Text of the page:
About Les Robinson
"I realised that, when I adopted new behaviours in my own life, I was choosing behaviours that I thought bettered my life and which felt safe and controllable. Reasons didn’t seem to matter much, it was more about imagination, about being able to visualize myself living a dream. This was the start of the journey of discovery that led to Changeology."
Les lives on the coast south of Sydney with wife, young son, 5 chooks and 2 budgies. He's the author of two radically unrelated books: The Field Guide to the Native Plants of Sydney, and Changeology.
He likes people and surprises, which is perfect, because his professional life is devoted to facilitating workshops about change, one of which has been described as "Fun as a paddock of baby goats."
Les is a specialist in community change who brings science, rigorous process, clear thinking, warmth and fun to the practice of designing change efforts.
This interview is a good summary of Les's 'changeology' approach.
Les helps organisations devise innovative change projects. He trains their staff and volunteers in the fields of sustainability, health promotion, road safety, natural resource management and emergency management. He facilitates engaging forums, workshops, community events and conferences.
"Les is a great facilitator, excellent attitude and I appreciate the way he keeps things on track, interesting, fun and practical. Best facilitation I've seen in my year in this job!!"
- NRM facilitator, Gippsland
Changeology is three things - a knowledge base, a theory and a process for designing change efforts.
Here is a quick snapshot of Changeology thinking.
Les introduces the key changeology ideas in this video.
Changeology is a widely used approach to designing programs and projects. It's especially popular with professionals in sustainability, natural resource management, health promotion, road safety and workplace change.
Some 3000 Australian and New Zealand professionals have graduated from the two-day Changeology workshop facilitated by Les Robinson.
Changeology has three aspects:
First, Changeology is a knowledge base about the psychology of behaviour change, drawing from The Diffusion of Innovations, Risk Perception, Social Learning Theory, Self-Determination Theory, and Social Psychology. This forms the first part of the Changeology workshop, and is covered in detail in Changeology, the book.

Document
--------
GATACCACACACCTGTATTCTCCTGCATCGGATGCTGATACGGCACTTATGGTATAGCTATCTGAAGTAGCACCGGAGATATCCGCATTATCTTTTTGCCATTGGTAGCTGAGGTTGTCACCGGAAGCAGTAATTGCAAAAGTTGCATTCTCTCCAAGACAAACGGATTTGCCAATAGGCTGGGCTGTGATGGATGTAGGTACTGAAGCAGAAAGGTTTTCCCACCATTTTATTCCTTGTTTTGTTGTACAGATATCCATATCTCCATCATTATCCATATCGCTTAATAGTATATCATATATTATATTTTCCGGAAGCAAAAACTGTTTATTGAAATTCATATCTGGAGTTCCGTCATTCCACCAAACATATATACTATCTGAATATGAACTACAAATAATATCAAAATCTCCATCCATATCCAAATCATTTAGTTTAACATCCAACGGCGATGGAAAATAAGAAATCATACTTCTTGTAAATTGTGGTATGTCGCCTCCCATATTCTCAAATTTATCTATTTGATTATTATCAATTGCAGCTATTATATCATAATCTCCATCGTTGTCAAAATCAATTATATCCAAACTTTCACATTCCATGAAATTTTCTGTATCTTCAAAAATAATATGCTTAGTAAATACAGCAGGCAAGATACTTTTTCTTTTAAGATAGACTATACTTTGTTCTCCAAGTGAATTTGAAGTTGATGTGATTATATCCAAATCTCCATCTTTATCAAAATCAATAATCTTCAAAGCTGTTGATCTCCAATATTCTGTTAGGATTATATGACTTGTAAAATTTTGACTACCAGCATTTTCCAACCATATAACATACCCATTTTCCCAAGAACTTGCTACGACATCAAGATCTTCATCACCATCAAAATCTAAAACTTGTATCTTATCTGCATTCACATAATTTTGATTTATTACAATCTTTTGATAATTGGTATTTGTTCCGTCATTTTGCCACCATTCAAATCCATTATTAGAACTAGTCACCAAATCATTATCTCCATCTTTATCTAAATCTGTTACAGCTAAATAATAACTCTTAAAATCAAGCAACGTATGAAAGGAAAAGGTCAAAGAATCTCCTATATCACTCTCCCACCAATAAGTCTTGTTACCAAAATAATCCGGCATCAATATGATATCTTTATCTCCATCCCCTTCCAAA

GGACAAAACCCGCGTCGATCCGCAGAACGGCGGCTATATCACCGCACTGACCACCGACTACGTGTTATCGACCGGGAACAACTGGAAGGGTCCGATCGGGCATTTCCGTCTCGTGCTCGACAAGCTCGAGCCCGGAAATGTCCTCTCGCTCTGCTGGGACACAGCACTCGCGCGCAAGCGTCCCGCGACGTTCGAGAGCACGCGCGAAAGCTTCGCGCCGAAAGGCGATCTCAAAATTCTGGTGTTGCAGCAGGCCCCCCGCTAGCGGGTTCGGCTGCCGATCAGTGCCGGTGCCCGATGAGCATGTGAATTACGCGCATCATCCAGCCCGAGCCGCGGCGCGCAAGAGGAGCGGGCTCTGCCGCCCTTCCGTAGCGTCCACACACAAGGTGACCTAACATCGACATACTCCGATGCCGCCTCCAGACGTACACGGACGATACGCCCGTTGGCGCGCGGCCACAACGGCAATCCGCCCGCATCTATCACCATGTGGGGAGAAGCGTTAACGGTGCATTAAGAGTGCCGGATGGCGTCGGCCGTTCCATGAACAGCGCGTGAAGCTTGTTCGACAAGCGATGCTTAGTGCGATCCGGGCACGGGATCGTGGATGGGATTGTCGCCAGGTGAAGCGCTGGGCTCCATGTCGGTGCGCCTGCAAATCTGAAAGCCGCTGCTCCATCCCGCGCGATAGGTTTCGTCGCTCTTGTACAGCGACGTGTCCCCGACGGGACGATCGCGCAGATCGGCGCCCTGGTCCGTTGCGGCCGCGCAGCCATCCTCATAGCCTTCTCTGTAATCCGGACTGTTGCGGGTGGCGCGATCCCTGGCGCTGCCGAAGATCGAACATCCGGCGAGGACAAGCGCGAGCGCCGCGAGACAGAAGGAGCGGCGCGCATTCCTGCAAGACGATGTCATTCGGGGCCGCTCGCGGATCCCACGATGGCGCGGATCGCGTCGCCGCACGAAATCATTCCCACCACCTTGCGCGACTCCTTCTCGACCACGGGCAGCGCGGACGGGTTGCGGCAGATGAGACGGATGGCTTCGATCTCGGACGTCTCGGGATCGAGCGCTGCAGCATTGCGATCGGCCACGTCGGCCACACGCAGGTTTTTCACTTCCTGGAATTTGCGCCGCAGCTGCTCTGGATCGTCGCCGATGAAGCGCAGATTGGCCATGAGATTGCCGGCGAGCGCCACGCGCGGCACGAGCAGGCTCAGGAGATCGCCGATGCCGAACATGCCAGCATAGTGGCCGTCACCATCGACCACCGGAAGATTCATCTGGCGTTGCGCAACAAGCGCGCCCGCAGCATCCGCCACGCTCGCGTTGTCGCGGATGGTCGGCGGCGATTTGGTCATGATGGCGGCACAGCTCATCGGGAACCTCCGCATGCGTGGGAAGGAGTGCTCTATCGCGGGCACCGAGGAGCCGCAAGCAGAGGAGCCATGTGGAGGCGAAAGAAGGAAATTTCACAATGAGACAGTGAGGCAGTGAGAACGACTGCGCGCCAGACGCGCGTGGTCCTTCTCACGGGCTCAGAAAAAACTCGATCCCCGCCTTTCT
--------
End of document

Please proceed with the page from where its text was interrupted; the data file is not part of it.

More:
Second, Changeology is a generic theory of change, drawn from this knowledge base.
Here is the short version. Open as PDF.
For a longer version, see the paper Changeology Theory (147k PDF) or read Changeology, the book.
Third, Changeology is a rigorous step-by-step practice for devising change programs and projects, based on a synthesis of approaches from many disciplines, finessed by the diverse real life challenges participants have broght to Les's Changeology workshops over 12 years.
Here's how the process works (each step has a rapid tool):
Summary of the Changeology process
For a detailed description of the process, see:
The Changeology process (260k PDF).
1) Clarify the purpose
- Clearly define a desired future (the desirable social, health or environmental condition you intend to contribute to).
- Understand people's lived experience, review the state of knowledge, and learn what works in similar situations.
- Use an informed and inspired Brains Trust to devise a Theory of Change, a best mental model of what works, created with an eye to the systemic causes of improvement.
- Add indicators to track progress.
This defines a long-term logic of action, in which individual projects sit.
2) Define a project
This is all about clarifying who does what.
These two steps crystallise your project.
- Map the social system and identify the priority actors.
- Identify pivotal actions, and test their do-ability.
3) Enable action
The Rapid Project Generator tool and the Touch Points Diagram define the tangible components of your project.
Innovation methods add creativity and buzzworthiness to your tactics.
A persuasive invitation template rapidly generates the key communication for your project.
4) Fast prototyping
Quickly mobilising into the field, on a small, low risk scale, allows us drop aspects that don't work, improvise on the fly, build on strengths, and learn our way to what makes a successful project,
5) Collect feedback and evaluate as we go
Identifying indicators up front and monitoring as we go generates feedback that lets us actively manage our projects, as well account to funders.